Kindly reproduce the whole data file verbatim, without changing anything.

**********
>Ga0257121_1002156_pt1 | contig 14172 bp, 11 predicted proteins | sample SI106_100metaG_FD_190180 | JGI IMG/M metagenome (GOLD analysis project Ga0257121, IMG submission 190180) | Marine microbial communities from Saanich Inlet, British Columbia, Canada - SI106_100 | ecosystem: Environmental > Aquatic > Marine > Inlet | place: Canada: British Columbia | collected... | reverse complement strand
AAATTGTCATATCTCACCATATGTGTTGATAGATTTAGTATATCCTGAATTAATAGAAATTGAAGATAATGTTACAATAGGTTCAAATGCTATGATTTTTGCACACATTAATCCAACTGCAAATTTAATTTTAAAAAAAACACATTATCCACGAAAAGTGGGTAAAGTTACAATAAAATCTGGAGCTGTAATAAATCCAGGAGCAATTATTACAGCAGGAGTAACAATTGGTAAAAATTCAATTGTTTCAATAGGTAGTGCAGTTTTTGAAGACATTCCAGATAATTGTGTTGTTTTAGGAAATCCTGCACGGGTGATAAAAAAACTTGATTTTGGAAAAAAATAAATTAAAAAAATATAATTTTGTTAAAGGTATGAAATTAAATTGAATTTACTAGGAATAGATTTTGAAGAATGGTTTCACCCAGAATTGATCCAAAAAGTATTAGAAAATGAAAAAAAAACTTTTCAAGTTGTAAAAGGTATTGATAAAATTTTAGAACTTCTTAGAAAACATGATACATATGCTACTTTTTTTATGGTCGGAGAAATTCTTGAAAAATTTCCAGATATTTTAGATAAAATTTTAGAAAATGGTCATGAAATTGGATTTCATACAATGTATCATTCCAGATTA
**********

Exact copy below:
>Ga0257121_1002156_pt1 | contig 14172 bp, 11 predicted proteins | sample SI106_100metaG_FD_190180 | JGI IMG/M metagenome (GOLD analysis project Ga0257121, IMG submission 190180) | Marine microbial communities from Saanich Inlet, British Columbia, Canada - SI106_100 | ecosystem: Environmental > Aquatic > Marine > Inlet | place: Canada: British Columbia | collected... | reverse complement strand
AAATTGTCATATCTCACCATATGTGTTGATAGATTTAGTATATCCTGAATTAATAGAAATTGAAGATAATGTTACAATAGGTTCAAATGCTATGATTTTTGCACACATTAATCCAACTGCAAATTTAATTTTAAAAAAAACACATTATCCACGAAAAGTGGGTAAAGTTACAATAAAATCTGGAGCTGTAATAAATCCAGGAGCAATTATTACAGCAGGAGTAACAATTGGTAAAAATTCAATTGTTTCAATAGGTAGTGCAGTTTTTGAAGACATTCCAGATAATTGTGTTGTTTTAGGAAATCCTGCACGGGTGATAAAAAAACTTGATTTTGGAAAAAAATAAATTAAAAAAATATAATTTTGTTAAAGGTATGAAATTAAATTGAATTTACTAGGAATAGATTTTGAAGAATGGTTTCACCCAGAATTGATCCAAAAAGTATTAGAAAATGAAAAAAAAACTTTTCAAGTTGTAAAAGGTATTGATAAAATTTTAGAACTTCTTAGAAAACATGATACATATGCTACTTTTTTTATGGTCGGAGAAATTCTTGAAAAATTTCCAGATATTTTAGATAAAATTTTAGAAAATGGTCATGAAATTGGATTTCATACAATGTATCATTCCAGATTA